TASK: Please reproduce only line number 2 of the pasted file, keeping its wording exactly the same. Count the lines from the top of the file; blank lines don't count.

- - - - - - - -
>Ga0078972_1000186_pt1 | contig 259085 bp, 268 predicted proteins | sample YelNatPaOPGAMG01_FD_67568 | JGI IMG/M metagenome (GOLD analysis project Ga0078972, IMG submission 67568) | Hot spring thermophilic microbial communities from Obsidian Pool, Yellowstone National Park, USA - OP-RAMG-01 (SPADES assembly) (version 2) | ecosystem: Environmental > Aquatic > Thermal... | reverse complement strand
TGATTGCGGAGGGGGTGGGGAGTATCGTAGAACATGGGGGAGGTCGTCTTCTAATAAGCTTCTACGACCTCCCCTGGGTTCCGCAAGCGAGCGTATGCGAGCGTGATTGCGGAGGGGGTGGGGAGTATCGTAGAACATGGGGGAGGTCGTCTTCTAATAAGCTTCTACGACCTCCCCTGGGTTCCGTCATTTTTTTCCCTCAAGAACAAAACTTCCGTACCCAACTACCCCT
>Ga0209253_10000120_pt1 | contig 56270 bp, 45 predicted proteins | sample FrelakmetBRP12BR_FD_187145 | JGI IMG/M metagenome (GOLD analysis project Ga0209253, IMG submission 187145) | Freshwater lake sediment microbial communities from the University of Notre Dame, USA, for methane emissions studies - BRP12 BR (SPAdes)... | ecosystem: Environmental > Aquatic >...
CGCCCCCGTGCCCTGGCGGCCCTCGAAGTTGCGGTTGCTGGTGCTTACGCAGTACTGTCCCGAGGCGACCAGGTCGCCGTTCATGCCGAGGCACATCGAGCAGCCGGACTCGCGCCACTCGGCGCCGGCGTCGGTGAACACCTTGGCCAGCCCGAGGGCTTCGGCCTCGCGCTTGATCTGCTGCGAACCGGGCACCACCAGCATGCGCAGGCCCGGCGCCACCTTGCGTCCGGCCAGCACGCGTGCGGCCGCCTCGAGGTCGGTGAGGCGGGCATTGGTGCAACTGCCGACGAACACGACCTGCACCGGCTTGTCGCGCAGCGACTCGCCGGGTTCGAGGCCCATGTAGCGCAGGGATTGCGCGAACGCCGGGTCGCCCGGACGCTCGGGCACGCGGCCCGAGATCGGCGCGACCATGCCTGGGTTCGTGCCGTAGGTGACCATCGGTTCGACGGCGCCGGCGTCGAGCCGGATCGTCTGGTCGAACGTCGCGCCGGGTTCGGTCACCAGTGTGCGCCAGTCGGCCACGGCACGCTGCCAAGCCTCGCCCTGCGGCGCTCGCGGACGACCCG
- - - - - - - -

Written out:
TGATTGCGGAGGGGGTGGGGAGTATCGTAGAACATGGGGGAGGTCGTCTTCTAATAAGCTTCTACGACCTCCCCTGGGTTCCGCAAGCGAGCGTATGCGAGCGTGATTGCGGAGGGGGTGGGGAGTATCGTAGAACATGGGGGAGGTCGTCTTCTAATAAGCTTCTACGACCTCCCCTGGGTTCCGTCATTTTTTTCCCTCAAGAACAAAACTTCCGTACCCAACTACCCCT